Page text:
December 16, 2013
Here is some irony: Smartphone users say that privacy is a primary concern of theirs, second only to battery life, according to a recent Truste survey called the 2013 US Consumer Data Privacy Study: Mobile Edition.
While the study found that about one-third of mobile users do not know how mobile brands and Web sites track their online movements, it seems nearly 70 percent say they “don't like the idea” of mobile tracking, compared with only 20 percent of online users saying they “don't know” about online tracking methods.
There is an education gap in consumer privacy across online and mobile, so let us set the record straight.
Believe it or not, mobile marketing is light years ahead of online marketing. We are not dropping cookies on your device and tracking your every move for the next 27 pages, like our digital counterparts.
Mobile does not threaten to continuously monitor and collect browser behavior data. In fact, cookies do not exist in mobile. So how is Do Not Track relevant in the mobile space? It is not.
Here, in the mobile world, everything can be anonymized.
Mobile real-time bidding, for example, provides inference-based targeting and prediction systems that draw a silhouette of a consumer versus a picture with even more accuracy than traditional one-to-one Web targeting. What does this mean to marketers?
It means more accurate mobile location-based targeting that is untied to any personally identifiable information (PII). This supports consumer privacy and encourages mobile users to feel safer using their devices on the go.
Predictive targeting ends privacy concerns stemming from behavioral targeting
When using predictive targeting, advertisers can employ a large mobile location-based campaign without disclosing or retaining a consumer’s specific time and place.
With the transition out of using UDID and shift towards IDFA or IFA, the industry as a whole took a big step towards demonstrating to consumers that mobile marketers will not track individuals, but rather a collection of individual tendencies.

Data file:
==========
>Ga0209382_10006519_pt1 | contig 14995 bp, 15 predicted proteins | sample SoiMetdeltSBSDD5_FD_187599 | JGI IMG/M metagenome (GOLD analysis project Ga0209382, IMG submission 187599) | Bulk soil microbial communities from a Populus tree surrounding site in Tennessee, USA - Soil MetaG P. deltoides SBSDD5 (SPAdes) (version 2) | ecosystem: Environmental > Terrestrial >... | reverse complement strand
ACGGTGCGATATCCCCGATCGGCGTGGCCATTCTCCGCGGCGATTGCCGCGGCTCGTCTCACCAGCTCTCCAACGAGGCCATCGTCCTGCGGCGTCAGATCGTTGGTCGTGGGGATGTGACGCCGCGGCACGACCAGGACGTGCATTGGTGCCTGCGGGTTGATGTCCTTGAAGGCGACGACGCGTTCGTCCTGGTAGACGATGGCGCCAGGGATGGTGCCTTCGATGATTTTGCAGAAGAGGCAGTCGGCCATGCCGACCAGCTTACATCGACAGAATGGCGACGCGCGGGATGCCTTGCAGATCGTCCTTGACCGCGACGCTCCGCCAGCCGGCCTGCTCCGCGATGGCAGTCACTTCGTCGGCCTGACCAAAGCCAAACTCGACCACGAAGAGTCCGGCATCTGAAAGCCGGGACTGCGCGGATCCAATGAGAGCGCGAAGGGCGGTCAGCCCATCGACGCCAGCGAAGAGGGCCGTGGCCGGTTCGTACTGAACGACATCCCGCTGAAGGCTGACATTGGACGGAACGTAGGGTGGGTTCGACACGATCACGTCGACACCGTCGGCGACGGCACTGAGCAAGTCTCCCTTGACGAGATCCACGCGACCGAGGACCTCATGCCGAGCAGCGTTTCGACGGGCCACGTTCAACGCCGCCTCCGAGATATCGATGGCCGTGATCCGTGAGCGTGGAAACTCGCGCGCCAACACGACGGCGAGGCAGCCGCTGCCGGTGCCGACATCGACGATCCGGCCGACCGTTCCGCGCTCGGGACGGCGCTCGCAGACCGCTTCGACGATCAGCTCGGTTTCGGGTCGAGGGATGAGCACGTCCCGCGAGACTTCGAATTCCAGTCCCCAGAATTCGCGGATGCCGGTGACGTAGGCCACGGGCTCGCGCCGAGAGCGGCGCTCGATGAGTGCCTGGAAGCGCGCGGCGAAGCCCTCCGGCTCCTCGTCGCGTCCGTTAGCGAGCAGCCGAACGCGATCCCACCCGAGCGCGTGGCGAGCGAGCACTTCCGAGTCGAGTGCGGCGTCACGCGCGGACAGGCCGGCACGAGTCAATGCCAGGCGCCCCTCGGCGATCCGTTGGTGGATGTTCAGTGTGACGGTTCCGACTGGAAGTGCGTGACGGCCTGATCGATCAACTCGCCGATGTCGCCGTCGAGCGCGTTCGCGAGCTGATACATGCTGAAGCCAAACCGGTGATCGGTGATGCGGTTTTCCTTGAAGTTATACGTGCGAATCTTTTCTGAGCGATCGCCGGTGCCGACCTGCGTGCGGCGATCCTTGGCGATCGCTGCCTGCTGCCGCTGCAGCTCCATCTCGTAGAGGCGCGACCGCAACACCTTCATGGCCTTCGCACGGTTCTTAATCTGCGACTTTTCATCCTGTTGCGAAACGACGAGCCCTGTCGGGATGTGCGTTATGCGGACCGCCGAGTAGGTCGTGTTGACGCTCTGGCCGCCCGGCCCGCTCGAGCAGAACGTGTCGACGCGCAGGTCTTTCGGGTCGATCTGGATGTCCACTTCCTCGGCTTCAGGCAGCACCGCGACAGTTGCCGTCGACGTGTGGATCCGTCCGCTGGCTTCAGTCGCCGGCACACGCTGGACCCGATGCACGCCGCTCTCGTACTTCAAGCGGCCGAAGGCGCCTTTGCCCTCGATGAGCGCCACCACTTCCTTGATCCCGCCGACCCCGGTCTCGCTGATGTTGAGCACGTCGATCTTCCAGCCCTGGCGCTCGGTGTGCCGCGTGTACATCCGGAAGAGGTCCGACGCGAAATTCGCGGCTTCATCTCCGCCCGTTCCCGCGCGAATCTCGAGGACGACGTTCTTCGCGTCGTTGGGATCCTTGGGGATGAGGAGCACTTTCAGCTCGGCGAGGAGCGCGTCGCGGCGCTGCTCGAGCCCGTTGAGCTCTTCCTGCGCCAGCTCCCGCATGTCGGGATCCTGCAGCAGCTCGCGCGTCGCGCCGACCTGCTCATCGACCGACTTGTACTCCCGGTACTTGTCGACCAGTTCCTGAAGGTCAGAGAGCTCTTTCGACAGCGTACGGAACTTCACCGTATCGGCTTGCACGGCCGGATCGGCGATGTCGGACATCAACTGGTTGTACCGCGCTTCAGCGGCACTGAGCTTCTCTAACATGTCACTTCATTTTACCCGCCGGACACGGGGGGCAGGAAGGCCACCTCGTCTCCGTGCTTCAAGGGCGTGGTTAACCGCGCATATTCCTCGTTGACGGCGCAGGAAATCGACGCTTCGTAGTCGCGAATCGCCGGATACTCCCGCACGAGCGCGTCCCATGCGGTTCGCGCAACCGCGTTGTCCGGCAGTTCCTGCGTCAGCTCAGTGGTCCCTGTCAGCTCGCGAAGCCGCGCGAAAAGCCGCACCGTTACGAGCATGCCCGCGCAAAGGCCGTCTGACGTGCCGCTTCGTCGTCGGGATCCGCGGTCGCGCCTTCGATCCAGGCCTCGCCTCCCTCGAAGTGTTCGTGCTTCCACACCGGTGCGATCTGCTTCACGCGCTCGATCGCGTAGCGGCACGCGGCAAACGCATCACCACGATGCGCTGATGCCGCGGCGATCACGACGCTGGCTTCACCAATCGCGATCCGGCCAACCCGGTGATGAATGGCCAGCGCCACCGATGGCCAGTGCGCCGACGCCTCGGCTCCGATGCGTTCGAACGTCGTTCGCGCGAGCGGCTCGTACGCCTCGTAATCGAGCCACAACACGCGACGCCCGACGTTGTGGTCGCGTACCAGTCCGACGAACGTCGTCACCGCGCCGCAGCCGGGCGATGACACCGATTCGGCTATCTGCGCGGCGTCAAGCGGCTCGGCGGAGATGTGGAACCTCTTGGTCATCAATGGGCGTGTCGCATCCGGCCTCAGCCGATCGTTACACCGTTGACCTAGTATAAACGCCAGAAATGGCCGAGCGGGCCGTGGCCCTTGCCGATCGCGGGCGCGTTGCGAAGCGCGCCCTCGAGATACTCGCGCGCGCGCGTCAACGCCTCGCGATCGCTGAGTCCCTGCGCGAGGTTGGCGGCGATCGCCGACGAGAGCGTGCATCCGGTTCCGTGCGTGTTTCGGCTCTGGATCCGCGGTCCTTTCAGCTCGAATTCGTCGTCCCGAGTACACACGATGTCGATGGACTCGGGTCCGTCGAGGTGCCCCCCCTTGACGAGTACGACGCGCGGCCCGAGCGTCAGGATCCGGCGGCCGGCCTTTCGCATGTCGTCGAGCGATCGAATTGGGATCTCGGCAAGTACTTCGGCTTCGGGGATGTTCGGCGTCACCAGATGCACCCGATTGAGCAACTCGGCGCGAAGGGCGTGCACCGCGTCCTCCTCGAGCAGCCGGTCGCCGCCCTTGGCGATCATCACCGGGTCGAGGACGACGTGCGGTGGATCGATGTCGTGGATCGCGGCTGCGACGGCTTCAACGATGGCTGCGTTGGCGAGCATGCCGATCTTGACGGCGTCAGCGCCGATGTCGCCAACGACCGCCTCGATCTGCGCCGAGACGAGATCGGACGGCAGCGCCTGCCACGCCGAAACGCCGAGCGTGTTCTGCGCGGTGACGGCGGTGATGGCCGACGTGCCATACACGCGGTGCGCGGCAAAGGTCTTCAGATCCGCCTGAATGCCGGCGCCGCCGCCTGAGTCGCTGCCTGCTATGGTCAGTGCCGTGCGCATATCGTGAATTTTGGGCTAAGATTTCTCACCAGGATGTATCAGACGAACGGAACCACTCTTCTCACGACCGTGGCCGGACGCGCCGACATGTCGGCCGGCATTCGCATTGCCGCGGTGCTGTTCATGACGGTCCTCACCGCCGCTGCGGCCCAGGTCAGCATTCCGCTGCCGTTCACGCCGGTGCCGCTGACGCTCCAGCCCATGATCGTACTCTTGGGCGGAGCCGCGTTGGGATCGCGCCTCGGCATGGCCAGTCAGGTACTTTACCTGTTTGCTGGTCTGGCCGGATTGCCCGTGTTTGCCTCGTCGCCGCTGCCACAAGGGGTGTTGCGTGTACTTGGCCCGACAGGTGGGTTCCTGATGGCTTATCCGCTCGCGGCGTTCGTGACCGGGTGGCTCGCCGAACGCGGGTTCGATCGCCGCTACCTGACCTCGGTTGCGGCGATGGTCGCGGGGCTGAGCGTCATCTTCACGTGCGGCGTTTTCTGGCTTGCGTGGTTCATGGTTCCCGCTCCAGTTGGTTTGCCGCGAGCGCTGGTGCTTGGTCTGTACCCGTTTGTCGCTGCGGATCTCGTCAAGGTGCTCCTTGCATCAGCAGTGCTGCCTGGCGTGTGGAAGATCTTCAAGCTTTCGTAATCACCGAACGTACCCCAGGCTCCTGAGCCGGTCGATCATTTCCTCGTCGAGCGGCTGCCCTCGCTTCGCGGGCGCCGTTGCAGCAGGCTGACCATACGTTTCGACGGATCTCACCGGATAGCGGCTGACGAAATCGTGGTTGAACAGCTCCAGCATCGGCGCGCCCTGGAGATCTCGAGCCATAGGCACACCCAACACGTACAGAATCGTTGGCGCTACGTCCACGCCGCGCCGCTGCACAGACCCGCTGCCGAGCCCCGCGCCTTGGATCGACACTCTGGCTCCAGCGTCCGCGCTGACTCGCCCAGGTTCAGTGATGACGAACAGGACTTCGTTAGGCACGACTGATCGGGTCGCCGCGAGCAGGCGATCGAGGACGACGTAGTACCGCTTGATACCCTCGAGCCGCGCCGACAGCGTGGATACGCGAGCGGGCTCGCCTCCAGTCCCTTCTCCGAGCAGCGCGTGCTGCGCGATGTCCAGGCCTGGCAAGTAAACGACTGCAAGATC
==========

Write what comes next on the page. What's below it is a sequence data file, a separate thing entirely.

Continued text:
Targeting’s bad rap and why it is getting worse
Typically, a user will visit a Web site and immediately get targeted and then retargeted. That is the Web, and the Web is corrupting third-party cookies and basically targeting everyone.
Personally, I do not like being followed for a week or two everywhere I go. Add to that, some large and well-known companies are starting to use when and where a user logs-in to their services to correlate the user between his or her PC and mobile device.
From there, they use a user’s email address to work with retailers to correlate a path between all things. It is no wonder targeting has such a negative connotation associated with it.
Know the consumer without stalking or behavioral tracking
But in the world of mobile, everything can be different.
Thousands of data points that are not individually identifiable are cultivated and then used to draw the profile of an individual.
You can uncover information about a person’s social economic circumstances, her surrounding weather condition, general neighborhood information and then use this anonymous non-PII data for predictive targeting.
It is all about integrity
Maintaining the integrity of consumer privacy is king, but so is delivering actionable data to marketers.
With mobile, marketers can do this while not violating consumer privacy. The opportunity provided by mobile is a win-win.
After all, if a consumer is afraid to download an application, share her location data or keep on her Wi-Fi or Bluetooth, we do not move forward.
By using mobile real-time bidding and predictive targeting, marketers can address these privacy concerns now while giving the comfort that consumers need to remain open and enthusiastic about innovations and new ways to use their devices while on the go.
Anthony Iacovone is founder/CEO of AdTheorent, New York. Reach him at email@example.com.